Davis-Bacon Act Repeal Efforts Renewed

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Republican members of Congress have renewed steps to repeal the Davis–Bacon Act, which sets the prevailing wage requirements for workers employed under federally funded or assisted contracts for the construction, alteration, or repair of public works. In January, Senator Jeff Flake (R-AZ) introduced the Transportation Investment Recalibration to Equality (TIRE) Act that would suspend the Davis–Bacon Act’s provision that workers on federal contracts be paid a prevailing wage for all federal highway construction projects. Additionally, Senator Mike Lee (R-UT) and Representative Steve King (R-IA) introduced companion bills in the Senate (S. 244) and House (H.R. 743) that seek to repeal all of the prevailing wage requirements of the Davis–Bacon Act.

The proposed legislation comes after President Donald Trump, in his first address to a joint session of Congress, implored Congress to pass a 10-year, $1 trillion infrastructure plan to fix the nation’s roads, rails, bridges, and ports. Trump’s plan would focus on projects with a national scope, including investments in the nation’s power grid, cybersecurity efforts, and energy development on public lands. Senator Flake asserts that the Department of Labor employs a flawed methodology to calculate prevailing wages and that suspension of the Act will allow taxpayer dollars to be spent more efficiently. The Department of Labor is also tasked with enforcing the Davis–Bacon Act, and under the current law, contractors that violate its provisions can be barred from obtaining future contracts.

President Trump has not yet publicly taken a position on the issue of repealing the Act. In fact, when the issue was raised during a January meeting with national labor union leaders, he stated that he knew of the Davis–Bacon proposal well and understood how it works, but he avoided taking a direct position on the matter. It is worth noting that President Trump has hired Geoffrey Burr, a former construction industry trade group lobbyist at Associated Builders and Contractors, to help with his transition team. Disclosure reports indicate that in 2015, Burr lobbied the House on a bill to repeal Davis–Bacon as well as an amendment to prohibit the use of funds to implement, administer, or enforce the prevailing wage requirements under the law. However, the President has not yet appointed Burr to any position within the Department of Labor. Ultimately, the Administration’s position on the issue may become clearer once the President’s latest nominee for the position of Secretary of Labor, Alexander Acosta, is confirmed.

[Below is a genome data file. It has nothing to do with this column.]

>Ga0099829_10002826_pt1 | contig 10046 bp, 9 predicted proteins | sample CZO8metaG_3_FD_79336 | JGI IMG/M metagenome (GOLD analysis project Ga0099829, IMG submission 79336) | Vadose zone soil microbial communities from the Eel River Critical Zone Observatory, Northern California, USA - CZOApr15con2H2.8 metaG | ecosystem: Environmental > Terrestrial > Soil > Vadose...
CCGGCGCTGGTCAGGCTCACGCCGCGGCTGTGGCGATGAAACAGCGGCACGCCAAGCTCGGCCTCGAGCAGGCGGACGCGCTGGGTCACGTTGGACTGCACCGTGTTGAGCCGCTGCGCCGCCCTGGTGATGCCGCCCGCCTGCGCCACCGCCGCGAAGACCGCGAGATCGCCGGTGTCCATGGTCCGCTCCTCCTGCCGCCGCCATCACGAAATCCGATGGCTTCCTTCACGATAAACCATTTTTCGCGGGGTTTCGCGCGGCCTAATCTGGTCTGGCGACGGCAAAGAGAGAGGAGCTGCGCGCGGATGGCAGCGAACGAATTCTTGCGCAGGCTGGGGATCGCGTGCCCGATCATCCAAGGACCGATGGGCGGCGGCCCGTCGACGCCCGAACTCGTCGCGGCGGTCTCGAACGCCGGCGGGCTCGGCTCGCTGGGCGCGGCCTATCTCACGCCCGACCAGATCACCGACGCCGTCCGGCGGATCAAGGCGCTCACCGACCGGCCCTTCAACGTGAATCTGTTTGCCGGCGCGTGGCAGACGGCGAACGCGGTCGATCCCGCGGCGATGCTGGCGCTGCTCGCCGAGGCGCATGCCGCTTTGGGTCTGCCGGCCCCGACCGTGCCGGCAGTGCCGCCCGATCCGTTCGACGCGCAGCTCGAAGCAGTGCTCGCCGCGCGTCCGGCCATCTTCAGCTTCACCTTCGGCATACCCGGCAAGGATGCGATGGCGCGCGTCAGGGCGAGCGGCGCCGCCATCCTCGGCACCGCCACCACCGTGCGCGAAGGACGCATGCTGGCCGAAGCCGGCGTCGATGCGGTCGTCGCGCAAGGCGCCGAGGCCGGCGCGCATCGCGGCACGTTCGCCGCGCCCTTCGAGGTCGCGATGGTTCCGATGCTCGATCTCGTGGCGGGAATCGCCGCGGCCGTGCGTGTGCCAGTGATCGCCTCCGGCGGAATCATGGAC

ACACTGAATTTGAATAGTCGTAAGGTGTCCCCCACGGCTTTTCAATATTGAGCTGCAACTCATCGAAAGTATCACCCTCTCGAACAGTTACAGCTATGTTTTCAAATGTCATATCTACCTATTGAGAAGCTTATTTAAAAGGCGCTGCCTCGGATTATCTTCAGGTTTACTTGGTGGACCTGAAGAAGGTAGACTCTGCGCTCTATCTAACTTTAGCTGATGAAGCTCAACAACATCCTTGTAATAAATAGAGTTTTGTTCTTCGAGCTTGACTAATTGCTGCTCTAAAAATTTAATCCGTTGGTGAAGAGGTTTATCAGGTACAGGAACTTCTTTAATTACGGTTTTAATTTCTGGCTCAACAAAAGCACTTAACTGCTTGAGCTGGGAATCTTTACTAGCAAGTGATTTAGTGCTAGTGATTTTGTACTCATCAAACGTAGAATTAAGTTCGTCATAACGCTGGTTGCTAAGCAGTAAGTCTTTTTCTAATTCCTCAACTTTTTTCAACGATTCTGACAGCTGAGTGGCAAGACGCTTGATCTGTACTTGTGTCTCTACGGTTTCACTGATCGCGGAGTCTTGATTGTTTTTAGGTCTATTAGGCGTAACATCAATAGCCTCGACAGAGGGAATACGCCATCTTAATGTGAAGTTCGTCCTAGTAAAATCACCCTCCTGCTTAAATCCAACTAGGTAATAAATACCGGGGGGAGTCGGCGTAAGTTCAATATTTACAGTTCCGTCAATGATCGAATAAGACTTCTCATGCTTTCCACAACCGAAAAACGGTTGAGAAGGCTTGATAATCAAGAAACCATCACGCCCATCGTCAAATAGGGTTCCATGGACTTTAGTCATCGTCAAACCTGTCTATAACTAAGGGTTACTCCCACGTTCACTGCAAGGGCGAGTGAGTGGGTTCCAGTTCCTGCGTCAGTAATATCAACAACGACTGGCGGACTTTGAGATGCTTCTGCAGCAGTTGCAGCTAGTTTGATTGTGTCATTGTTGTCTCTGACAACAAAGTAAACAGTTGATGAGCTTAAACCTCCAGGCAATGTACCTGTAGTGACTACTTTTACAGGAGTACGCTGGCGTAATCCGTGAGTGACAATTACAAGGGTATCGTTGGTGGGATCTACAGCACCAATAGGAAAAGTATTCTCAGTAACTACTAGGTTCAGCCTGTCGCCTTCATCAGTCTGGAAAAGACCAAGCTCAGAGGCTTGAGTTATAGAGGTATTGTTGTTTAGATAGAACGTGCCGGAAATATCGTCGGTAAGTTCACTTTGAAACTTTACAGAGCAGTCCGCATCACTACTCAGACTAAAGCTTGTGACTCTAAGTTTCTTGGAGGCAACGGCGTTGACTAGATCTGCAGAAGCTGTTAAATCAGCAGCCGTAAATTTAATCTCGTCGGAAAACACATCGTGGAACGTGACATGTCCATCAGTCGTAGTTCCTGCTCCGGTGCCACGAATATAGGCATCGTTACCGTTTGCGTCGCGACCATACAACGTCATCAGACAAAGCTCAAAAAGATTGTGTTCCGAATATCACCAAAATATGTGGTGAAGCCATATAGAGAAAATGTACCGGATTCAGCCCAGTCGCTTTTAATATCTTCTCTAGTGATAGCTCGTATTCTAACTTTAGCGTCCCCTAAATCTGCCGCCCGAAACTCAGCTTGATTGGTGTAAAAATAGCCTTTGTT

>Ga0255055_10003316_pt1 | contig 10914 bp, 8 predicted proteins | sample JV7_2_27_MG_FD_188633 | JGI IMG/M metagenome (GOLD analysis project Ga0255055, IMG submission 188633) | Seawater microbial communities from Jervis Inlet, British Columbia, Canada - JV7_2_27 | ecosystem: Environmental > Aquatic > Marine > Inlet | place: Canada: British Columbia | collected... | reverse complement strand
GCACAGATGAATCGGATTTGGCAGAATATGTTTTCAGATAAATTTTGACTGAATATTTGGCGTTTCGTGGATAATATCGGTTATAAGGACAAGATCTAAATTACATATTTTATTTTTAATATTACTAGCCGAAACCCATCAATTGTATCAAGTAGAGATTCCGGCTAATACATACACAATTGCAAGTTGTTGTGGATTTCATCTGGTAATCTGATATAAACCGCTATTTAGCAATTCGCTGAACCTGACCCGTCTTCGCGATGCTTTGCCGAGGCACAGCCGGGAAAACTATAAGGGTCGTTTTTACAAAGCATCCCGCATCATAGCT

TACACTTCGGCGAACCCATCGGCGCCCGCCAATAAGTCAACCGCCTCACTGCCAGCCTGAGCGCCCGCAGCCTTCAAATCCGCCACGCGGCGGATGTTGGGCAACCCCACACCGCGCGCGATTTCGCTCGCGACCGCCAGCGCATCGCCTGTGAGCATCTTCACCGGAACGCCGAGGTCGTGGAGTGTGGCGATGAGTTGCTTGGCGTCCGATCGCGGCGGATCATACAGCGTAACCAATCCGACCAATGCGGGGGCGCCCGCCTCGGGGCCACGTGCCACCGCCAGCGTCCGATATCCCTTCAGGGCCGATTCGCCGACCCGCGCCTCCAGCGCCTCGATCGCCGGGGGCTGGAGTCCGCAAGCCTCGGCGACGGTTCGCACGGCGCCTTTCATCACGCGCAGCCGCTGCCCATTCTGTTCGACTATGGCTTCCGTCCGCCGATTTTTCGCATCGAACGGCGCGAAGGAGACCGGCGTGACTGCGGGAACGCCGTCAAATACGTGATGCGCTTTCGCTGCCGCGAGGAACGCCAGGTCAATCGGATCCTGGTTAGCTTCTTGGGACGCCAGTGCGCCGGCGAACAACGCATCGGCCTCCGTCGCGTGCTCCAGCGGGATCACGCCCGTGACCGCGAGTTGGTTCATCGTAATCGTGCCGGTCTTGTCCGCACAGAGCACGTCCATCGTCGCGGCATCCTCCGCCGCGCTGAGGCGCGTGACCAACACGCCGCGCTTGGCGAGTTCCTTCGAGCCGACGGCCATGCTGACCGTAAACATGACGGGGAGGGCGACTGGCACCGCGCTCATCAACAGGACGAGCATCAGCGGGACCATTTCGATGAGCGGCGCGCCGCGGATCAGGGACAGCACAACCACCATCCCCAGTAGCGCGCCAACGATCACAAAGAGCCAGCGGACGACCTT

Those supporting repeal believe the Davis–Bacon Act, federal Buy American requirements, and other mandates hinder job creation and increase project costs. Repealing the Act could mean a potential increase in profit margins for government contractors. Since President Trump’s infrastructure plan may emphasize private investment along with government funding, these types of legislative proposals will be of special interest to potential government contractors and investors.